“What we’ve got here is failure to communicate.” Strother Martin from the film “Cool Hand Luke.

There was a time in America when our spoken and written words were precise. Sadly, that time is fading. Once upon a time we would say things such as, “His standup comedy grabbed us by the shoulders and shook the funny out of us.” Today, we simply say “LOL.” And, in the past, when events transpired to surprise us, we might have said, “I was in a temporary state of shock and confusion.” Regrettably, nowadays, we are likely to just remark “OMG.”

Do we really mean what we say anymore? Used to be we would greet each other with a simple “hello” or a more time-specific “good morning” or “good evening.” Now, folks are likely to greet one another with the banal, “How are you?” That may be the question that is asked, but does the querier really wish to be fully informed of the state of health of the person asked? Sometimes, when I am asked “How are you?” I’m tempted to transform into my puckish mode and say, “My cat just died, a flying rock broke my car’s windshield this morning, and my Plantar Fasciitis is acting up.” But I refrain because more likely than not, “How are you?” is not really meant as a inquiry about my health and circumstance, but more as a greeting similar to “hello”.

And how often have you visited your favorite coffee shop and engaged in a brief conversation with the barista, who responds to everything you say with the current generational standard, “No worries.” To be frank, I’m not really worried if the barista puts half-and-half or whole milk in my latte, but apparently, in that moment, reducing my level of worry is of primal concern to the barista.

These simple societal pleasantries point out the nuances that are contained within our use of language. We really don’t “worry” too much about it because it’s just part of the social buzz. However, we would miss it if it weren’t there. It would be like walking into a shoe store or department store without the background music.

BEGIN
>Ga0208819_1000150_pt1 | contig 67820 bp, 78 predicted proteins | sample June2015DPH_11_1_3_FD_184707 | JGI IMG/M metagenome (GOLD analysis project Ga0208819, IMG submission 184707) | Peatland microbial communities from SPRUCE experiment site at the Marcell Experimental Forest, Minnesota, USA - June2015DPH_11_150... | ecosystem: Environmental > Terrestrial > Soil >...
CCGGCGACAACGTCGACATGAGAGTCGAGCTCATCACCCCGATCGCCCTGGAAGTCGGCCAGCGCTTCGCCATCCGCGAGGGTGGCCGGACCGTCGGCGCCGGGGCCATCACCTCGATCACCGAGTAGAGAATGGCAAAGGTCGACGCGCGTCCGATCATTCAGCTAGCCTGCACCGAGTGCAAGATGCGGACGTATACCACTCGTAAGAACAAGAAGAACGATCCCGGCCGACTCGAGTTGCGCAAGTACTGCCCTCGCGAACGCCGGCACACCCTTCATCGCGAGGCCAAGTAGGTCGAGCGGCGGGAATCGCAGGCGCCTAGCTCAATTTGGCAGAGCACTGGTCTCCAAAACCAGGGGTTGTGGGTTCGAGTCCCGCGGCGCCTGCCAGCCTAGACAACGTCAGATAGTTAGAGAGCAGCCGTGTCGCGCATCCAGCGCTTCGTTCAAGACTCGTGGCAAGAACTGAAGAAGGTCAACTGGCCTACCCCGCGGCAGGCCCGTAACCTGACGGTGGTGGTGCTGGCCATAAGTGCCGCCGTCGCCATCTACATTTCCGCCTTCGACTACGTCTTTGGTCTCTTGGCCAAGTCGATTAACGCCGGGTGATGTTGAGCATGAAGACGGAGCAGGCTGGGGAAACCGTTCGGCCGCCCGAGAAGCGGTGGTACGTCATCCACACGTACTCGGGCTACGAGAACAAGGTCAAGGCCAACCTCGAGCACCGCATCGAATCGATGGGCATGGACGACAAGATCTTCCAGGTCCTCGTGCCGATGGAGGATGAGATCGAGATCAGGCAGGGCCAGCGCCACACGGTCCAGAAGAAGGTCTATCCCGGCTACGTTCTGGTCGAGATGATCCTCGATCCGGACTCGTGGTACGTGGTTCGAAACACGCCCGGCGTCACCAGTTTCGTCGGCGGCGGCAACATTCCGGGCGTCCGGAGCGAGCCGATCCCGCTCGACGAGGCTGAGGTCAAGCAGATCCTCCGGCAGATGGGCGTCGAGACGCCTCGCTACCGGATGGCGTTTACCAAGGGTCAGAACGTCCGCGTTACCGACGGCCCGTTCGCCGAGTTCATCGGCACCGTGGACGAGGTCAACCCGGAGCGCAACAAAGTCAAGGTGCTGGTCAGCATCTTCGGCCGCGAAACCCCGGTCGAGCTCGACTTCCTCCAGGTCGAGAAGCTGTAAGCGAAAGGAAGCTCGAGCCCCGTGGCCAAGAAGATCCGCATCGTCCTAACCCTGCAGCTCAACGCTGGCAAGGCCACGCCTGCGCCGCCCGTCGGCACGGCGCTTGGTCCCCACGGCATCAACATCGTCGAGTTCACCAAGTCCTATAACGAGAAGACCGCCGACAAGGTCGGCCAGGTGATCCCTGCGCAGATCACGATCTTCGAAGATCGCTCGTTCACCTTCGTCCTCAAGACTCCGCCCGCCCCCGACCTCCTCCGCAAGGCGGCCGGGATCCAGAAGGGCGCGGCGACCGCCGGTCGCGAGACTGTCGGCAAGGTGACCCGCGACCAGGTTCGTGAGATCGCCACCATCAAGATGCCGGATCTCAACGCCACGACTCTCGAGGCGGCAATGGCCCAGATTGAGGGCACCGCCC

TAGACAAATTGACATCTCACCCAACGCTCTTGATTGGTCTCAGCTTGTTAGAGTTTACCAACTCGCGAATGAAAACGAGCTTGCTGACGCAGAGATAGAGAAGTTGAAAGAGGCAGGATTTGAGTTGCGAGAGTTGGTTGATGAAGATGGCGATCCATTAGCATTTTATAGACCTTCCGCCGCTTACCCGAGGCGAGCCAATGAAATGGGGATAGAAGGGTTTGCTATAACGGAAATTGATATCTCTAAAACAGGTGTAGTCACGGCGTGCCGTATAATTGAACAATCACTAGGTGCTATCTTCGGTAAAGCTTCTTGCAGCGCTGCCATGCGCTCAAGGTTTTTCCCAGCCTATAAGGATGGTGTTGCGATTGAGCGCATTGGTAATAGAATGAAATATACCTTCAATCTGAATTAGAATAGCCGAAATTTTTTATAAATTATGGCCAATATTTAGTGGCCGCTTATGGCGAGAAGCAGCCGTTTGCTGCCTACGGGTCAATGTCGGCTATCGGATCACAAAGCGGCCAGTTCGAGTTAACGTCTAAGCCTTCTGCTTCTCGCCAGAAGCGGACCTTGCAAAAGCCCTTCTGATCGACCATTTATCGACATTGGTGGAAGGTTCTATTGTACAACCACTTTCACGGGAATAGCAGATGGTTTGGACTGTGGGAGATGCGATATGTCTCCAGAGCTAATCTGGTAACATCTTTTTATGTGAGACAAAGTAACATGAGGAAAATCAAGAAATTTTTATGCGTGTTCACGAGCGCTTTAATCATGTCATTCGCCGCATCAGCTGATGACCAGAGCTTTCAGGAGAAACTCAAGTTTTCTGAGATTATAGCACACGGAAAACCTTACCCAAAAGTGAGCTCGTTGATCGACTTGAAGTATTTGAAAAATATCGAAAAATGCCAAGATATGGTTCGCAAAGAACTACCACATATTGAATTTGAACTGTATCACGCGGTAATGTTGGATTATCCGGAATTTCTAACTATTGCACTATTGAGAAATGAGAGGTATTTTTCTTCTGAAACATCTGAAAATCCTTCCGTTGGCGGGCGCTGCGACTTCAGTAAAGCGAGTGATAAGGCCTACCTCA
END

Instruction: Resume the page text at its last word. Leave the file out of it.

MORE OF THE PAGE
But in the Lodge room, the precise use of language is, and should be, treated differently. Are we, as Odd Fellows, always aware of the impact of our words? Words do matter. Our Lodge Brothers and Sisters, and applicants seeking to join the Lodge are impacted by what we say. Do we always mean what we say, and say what we mean? A flip, off-the-cuff attempt at gentle humor may be perceived by the listener as criticism, or as an insult, or even worse as an indication of implicit bias. The consequence of the language and words we use may be viewed quite the opposite of what we intended.

And that “failure to communicate” may cause hard feelings or unnecessary turmoil in a place where the cares of the outside world should be left behind.

F – L – T

Dave Rosenberg
Past Grand Master
Jurisdiction of California
Independent Order of Odd Fellows

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